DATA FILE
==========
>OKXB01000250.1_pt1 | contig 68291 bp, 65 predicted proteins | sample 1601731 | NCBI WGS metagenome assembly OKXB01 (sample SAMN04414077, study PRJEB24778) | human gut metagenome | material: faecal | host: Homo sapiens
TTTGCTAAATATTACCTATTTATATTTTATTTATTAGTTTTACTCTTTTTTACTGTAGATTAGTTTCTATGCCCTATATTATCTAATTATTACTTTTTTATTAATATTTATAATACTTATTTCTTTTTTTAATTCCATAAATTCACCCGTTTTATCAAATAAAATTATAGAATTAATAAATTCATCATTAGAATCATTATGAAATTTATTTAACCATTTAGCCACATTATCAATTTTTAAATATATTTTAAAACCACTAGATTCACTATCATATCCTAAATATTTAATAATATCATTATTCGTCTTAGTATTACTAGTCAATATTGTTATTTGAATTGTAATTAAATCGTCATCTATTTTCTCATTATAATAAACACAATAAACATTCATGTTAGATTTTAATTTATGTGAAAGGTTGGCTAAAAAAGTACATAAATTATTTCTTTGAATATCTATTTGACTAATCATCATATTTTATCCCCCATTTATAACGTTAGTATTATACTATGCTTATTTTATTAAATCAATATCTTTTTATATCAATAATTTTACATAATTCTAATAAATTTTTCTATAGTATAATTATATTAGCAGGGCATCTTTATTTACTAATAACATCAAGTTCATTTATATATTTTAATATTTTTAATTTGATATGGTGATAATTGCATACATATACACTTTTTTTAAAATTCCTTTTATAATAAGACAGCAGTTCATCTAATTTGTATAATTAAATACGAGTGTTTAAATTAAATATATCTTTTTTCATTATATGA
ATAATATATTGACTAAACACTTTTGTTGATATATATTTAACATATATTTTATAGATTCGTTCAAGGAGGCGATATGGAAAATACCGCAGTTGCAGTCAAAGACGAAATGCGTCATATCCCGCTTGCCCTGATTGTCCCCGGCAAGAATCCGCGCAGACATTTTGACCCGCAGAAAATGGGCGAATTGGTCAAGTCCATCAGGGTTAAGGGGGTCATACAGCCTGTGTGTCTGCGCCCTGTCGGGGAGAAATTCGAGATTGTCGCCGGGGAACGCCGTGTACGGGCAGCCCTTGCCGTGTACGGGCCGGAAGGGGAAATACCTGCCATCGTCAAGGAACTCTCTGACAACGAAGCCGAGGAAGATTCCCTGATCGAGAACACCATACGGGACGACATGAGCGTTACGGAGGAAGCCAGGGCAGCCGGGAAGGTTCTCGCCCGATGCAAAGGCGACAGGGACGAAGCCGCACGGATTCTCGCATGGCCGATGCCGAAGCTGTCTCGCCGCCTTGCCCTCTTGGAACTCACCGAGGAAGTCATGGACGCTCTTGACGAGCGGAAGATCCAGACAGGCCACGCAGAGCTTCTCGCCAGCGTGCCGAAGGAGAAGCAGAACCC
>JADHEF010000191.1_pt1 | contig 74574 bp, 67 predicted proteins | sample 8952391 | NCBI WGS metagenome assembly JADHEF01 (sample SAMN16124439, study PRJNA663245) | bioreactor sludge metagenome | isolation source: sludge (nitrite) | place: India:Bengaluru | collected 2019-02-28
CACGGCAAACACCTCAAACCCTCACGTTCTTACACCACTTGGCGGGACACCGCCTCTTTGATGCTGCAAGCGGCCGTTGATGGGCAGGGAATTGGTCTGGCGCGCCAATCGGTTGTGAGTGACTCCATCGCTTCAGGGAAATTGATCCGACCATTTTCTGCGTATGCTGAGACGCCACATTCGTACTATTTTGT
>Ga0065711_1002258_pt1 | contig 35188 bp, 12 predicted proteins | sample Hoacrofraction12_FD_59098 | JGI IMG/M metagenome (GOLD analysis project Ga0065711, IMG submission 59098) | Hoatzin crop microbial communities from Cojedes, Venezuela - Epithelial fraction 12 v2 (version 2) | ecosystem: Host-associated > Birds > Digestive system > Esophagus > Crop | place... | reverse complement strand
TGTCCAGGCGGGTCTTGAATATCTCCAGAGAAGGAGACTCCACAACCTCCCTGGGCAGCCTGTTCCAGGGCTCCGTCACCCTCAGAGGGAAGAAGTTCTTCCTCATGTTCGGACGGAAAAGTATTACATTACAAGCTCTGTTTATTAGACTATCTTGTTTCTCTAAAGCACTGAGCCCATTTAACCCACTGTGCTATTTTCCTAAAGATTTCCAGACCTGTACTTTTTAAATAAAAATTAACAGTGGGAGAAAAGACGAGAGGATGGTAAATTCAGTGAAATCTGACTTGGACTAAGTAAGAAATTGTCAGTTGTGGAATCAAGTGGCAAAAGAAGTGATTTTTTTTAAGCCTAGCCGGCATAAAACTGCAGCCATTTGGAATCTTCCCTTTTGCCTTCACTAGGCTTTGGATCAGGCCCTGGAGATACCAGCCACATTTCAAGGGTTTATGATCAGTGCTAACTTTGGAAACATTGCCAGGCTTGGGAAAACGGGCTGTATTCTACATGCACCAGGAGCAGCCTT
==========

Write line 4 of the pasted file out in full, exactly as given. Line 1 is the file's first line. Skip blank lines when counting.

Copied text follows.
>JADHEF010000191.1_pt1 | contig 74574 bp, 67 predicted proteins | sample 8952391 | NCBI WGS metagenome assembly JADHEF01 (sample SAMN16124439, study PRJNA663245) | bioreactor sludge metagenome | isolation source: sludge (nitrite) | place: India:Bengaluru | collected 2019-02-28